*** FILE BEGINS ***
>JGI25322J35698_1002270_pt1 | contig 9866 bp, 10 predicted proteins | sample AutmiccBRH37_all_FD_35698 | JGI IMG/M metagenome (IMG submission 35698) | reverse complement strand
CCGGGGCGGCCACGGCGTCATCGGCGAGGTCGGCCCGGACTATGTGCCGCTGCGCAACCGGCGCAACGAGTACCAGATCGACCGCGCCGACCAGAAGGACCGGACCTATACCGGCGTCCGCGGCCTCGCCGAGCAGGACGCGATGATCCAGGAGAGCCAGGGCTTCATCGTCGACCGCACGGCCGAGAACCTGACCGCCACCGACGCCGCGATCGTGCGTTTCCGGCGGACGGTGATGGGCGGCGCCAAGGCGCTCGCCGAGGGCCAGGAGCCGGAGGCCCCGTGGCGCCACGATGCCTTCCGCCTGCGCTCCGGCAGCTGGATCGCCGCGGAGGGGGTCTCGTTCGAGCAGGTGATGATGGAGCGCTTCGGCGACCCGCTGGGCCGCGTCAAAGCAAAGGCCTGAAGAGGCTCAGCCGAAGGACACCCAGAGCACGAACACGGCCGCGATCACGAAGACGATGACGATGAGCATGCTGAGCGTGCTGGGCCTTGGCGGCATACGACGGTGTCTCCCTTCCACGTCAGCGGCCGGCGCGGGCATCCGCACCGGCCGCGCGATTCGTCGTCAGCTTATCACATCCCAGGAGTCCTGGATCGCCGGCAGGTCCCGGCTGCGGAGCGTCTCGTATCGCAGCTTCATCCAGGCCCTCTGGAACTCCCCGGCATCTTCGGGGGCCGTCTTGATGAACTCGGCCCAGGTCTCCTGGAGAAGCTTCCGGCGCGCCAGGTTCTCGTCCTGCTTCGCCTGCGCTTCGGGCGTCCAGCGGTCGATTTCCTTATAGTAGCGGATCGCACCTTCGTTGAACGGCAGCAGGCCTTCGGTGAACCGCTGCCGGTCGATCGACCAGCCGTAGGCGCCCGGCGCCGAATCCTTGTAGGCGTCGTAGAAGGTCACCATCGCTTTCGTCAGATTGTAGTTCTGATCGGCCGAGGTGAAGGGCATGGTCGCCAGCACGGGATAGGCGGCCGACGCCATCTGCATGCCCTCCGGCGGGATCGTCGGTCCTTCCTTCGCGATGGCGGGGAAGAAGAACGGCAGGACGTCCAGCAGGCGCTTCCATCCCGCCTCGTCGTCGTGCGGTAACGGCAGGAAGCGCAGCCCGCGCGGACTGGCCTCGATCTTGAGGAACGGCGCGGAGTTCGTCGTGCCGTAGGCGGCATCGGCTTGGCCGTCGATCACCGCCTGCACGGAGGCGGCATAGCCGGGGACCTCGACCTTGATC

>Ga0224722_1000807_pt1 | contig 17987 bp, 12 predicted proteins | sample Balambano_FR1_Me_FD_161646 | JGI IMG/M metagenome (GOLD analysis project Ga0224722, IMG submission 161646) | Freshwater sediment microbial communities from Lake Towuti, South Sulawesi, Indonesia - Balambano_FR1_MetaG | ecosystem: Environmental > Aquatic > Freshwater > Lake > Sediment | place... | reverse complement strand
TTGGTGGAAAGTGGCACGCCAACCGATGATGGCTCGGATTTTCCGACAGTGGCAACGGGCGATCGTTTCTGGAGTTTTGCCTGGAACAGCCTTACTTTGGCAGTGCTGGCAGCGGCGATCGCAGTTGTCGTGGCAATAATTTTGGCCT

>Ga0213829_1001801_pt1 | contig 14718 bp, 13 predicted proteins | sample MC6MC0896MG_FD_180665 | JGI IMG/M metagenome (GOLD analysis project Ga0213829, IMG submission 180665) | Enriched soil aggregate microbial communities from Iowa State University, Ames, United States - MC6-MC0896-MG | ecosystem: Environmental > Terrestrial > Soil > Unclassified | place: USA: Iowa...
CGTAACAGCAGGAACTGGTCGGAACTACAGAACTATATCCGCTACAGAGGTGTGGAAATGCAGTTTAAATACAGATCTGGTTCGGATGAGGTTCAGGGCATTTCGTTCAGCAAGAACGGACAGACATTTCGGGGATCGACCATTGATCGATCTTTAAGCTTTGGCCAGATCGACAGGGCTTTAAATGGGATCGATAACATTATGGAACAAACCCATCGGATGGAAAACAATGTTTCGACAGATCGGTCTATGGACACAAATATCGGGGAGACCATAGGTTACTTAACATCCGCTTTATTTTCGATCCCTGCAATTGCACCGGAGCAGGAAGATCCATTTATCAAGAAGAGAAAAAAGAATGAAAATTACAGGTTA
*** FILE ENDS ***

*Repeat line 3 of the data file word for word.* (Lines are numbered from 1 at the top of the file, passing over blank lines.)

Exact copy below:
>Ga0224722_1000807_pt1 | contig 17987 bp, 12 predicted proteins | sample Balambano_FR1_Me_FD_161646 | JGI IMG/M metagenome (GOLD analysis project Ga0224722, IMG submission 161646) | Freshwater sediment microbial communities from Lake Towuti, South Sulawesi, Indonesia - Balambano_FR1_MetaG | ecosystem: Environmental > Aquatic > Freshwater > Lake > Sediment | place... | reverse complement strand